Translational research is the phrase we use (or formerly used, I’ve been out of that world for a while now) to describe how something discovered in a Petri dish could be made relevant for patients. It is about getting from theory to practice. Now before your eyes glaze over and you scroll on to the next post in your feed, let me assure you that no boring science or statistics will appear in this article. Rather, I want to tell you what happened to me the other night with three Burundian pastors and elders in our house.
Since the beginning of the year, I have been working through a curriculum called Fundamentals of the Faith with a group of hand-picked men from the community here. They are two chaplains, an administrator, a nurse anesthetist, and a schoolteacher. All are leaders in their respective churches. This curriculum has been translated into a bunch of different languages (at least nine) but not into Kirundi. So our plan has three phases:
1 - go through it together in French
2 - translate it into Kirundi
3 - they teach it in Kirundi to others and perfect the translation
We are well into Phase 2 and every Monday night we drink tea, eat some snacks, and talk about how to convey timeless biblical truth in their native tongue. I’m largely superfluous to the technical work that these five guys are doing, but occasionally my amateur language-learner status comes in handy. This was one of those rare helping moments.
We need some background to start. The word for “spirit” in Greek (pneuma) is neither masculine nor feminine. However, every time a pronoun is used in reference to the Holy Spirit, the masculine personal pronoun shows up. This is a little linguistic nuance not lost on Bible translators and theologians across the ages - a place where grammatical rules were broken in service of a truer expression.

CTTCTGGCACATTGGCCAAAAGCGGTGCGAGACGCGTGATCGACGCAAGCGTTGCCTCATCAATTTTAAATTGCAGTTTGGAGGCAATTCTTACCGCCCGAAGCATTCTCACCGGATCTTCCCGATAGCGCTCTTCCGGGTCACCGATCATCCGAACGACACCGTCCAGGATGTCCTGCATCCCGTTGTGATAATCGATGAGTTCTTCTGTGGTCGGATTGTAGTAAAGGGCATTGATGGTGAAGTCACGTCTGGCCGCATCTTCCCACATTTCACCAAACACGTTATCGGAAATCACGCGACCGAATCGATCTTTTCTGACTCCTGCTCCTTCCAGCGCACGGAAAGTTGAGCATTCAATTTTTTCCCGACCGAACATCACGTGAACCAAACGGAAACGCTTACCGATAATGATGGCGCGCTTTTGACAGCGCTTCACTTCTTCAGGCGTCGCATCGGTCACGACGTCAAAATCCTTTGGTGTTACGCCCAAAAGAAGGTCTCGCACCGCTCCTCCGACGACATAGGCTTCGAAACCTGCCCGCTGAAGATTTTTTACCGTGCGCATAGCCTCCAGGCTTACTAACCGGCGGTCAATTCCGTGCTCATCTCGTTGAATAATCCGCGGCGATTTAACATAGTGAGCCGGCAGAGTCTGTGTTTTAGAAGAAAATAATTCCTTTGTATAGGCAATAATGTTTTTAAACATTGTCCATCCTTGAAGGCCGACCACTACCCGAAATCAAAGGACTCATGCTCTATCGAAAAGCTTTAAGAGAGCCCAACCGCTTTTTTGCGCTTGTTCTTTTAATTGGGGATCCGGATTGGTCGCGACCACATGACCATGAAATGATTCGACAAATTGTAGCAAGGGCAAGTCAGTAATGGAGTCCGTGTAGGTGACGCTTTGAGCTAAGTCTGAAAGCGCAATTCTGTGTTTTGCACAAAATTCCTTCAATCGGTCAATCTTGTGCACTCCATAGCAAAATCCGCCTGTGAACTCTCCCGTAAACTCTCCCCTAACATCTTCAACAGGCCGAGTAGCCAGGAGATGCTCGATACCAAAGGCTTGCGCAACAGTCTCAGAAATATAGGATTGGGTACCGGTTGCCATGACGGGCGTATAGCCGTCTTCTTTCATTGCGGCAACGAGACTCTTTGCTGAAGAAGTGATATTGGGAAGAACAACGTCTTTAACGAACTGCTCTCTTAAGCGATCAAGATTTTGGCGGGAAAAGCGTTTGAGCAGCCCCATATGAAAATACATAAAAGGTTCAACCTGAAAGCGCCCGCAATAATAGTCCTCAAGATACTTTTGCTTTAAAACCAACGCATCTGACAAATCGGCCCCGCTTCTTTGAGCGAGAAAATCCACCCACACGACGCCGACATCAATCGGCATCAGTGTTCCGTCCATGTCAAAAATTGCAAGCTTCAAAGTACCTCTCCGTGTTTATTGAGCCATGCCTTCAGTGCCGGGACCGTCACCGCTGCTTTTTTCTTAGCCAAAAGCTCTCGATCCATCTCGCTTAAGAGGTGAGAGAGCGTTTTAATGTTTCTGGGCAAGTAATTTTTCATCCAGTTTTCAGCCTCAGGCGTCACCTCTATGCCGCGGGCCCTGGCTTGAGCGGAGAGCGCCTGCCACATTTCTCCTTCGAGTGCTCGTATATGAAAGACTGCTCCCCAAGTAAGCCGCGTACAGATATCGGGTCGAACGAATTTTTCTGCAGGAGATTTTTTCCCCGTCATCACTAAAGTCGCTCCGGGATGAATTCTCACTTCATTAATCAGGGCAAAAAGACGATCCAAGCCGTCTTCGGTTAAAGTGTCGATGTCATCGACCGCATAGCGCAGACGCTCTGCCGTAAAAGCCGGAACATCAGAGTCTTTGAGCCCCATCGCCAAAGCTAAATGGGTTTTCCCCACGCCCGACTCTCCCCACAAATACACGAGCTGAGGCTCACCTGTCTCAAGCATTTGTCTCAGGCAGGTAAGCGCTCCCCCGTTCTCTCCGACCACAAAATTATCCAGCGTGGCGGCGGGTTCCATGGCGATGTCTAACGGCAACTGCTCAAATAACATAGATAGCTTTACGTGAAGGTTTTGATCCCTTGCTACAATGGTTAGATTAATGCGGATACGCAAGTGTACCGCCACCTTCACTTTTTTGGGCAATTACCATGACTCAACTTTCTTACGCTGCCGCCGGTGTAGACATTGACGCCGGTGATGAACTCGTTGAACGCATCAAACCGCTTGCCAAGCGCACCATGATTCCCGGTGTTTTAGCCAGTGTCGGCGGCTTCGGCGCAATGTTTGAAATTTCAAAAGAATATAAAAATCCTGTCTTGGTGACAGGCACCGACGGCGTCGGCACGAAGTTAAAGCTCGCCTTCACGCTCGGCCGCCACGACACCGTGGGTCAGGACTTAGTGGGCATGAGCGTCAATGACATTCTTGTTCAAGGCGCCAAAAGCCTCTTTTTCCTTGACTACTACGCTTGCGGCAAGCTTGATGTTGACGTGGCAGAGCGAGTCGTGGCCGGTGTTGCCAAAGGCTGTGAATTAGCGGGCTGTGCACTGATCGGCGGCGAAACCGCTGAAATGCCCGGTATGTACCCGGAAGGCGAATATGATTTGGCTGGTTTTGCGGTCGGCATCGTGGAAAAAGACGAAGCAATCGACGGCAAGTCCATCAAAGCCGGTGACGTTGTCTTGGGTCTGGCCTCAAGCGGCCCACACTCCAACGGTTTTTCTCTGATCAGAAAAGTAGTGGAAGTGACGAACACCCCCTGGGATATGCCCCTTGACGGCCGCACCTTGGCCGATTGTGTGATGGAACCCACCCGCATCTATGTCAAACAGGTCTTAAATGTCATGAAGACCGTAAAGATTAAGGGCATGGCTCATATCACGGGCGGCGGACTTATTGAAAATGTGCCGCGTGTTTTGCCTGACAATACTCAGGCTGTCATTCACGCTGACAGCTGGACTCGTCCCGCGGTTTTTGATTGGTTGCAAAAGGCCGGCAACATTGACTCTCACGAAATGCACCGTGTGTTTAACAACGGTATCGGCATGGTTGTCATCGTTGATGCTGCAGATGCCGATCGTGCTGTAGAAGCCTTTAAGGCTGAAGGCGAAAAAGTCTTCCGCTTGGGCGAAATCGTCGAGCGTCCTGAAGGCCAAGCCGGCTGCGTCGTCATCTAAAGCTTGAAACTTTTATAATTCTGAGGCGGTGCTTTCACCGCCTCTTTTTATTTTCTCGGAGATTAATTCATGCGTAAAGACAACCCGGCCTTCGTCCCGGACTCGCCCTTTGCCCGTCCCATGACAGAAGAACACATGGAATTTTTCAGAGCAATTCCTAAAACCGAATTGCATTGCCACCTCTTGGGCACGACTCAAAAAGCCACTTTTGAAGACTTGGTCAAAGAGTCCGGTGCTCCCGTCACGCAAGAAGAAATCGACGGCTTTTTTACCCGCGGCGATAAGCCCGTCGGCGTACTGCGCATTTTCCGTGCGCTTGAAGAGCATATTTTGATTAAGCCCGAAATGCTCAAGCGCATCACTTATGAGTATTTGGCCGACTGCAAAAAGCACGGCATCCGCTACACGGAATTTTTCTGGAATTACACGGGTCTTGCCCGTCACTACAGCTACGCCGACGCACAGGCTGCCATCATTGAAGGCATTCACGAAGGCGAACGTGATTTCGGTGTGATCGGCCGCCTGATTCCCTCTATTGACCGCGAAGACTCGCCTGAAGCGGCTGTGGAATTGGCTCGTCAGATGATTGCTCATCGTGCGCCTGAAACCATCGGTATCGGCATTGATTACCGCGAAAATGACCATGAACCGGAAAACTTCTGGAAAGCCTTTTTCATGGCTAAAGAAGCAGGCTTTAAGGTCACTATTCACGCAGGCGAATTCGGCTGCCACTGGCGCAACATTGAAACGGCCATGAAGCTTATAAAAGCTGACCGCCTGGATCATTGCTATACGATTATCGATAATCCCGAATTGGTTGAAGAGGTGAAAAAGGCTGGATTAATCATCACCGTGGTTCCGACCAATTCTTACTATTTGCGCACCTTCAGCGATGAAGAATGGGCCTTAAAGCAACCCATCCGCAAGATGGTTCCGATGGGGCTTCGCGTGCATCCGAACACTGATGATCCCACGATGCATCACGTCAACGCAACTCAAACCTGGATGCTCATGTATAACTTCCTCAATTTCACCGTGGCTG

English carries this through pretty well. For example, in John 14:17, clearly talking about the Holy Spirit, Jesus says, “You know him, for he dwells with you…” Not “it,” “him” and “he.” French likewise respects this understanding, using “le” and “il” for the pronouns. But Kirundi doesn’t have gendered nouns or pronouns like students of European languages are used to thinking. There are sixteen noun classes in Kirundi, so it’s complicated, but there is no “masculine” pronoun to be used. How to translate the exercise that asks students to read the passage and identify the pronouns?
Well, the Kirundi word for spirit, mpwemu, is in a particular class (Class 9, for those of you counting at home). This class includes, as far as I can gather, mostly farm animals. (Scroll down for a list of Class 9 nouns.) But interestingly enough, the pronouns from that verse are from Class 1 and are actually found as infixes within the conjugated verbs. (Yep, you knew about prefixes and suffixes already, but Kirundi also has infixes - in the middle of the word.) Class 1 is exclusively used for people nouns, though some people nouns fall outside of Class 1. So even though Kirundi grammar would call for one pronoun, the translators wisely chose the one that makes it clear that the Holy Spirit is personal rather than animal. Way to go!
|Class 1 and 9 nouns|
But I titled this post “Translational Research” because a wonderful metamorphosis is happening as these brothers work the principles from French into Kirundi: their eyes brighten and their hearts come alive. It is fun for me to watch as this task takes what might otherwise remain cold and intellectual and pushes it to the warm, beating center of their understanding.
|Part of the the Gospel of John in Kirundi|